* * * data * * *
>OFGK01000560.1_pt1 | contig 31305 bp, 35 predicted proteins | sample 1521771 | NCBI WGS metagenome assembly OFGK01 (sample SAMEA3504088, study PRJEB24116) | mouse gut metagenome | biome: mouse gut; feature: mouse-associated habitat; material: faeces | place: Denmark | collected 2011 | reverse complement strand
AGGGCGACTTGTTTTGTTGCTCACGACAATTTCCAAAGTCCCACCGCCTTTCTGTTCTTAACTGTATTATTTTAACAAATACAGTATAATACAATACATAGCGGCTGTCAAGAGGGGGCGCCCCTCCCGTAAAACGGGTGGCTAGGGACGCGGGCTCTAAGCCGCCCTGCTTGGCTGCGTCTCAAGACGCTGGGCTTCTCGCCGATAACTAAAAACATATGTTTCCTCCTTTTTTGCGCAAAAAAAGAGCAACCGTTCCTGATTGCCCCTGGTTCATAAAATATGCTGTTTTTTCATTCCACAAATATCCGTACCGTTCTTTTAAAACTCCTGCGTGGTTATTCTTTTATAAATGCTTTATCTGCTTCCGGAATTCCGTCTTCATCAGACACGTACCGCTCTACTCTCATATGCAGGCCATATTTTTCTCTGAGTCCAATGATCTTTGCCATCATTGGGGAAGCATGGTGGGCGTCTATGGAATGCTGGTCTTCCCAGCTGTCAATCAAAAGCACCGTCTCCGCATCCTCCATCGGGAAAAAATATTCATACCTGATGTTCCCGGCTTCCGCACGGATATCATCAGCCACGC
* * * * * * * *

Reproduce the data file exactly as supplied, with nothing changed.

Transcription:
>OFGK01000560.1_pt1 | contig 31305 bp, 35 predicted proteins | sample 1521771 | NCBI WGS metagenome assembly OFGK01 (sample SAMEA3504088, study PRJEB24116) | mouse gut metagenome | biome: mouse gut; feature: mouse-associated habitat; material: faeces | place: Denmark | collected 2011 | reverse complement strand
AGGGCGACTTGTTTTGTTGCTCACGACAATTTCCAAAGTCCCACCGCCTTTCTGTTCTTAACTGTATTATTTTAACAAATACAGTATAATACAATACATAGCGGCTGTCAAGAGGGGGCGCCCCTCCCGTAAAACGGGTGGCTAGGGACGCGGGCTCTAAGCCGCCCTGCTTGGCTGCGTCTCAAGACGCTGGGCTTCTCGCCGATAACTAAAAACATATGTTTCCTCCTTTTTTGCGCAAAAAAAGAGCAACCGTTCCTGATTGCCCCTGGTTCATAAAATATGCTGTTTTTTCATTCCACAAATATCCGTACCGTTCTTTTAAAACTCCTGCGTGGTTATTCTTTTATAAATGCTTTATCTGCTTCCGGAATTCCGTCTTCATCAGACACGTACCGCTCTACTCTCATATGCAGGCCATATTTTTCTCTGAGTCCAATGATCTTTGCCATCATTGGGGAAGCATGGTGGGCGTCTATGGAATGCTGGTCTTCCCAGCTGTCAATCAAAAGCACCGTCTCCGCATCCTCCATCGGGAAAAAATATTCATACCTGATGTTCCCGGCTTCCGCACGGATATCATCAGCCACGC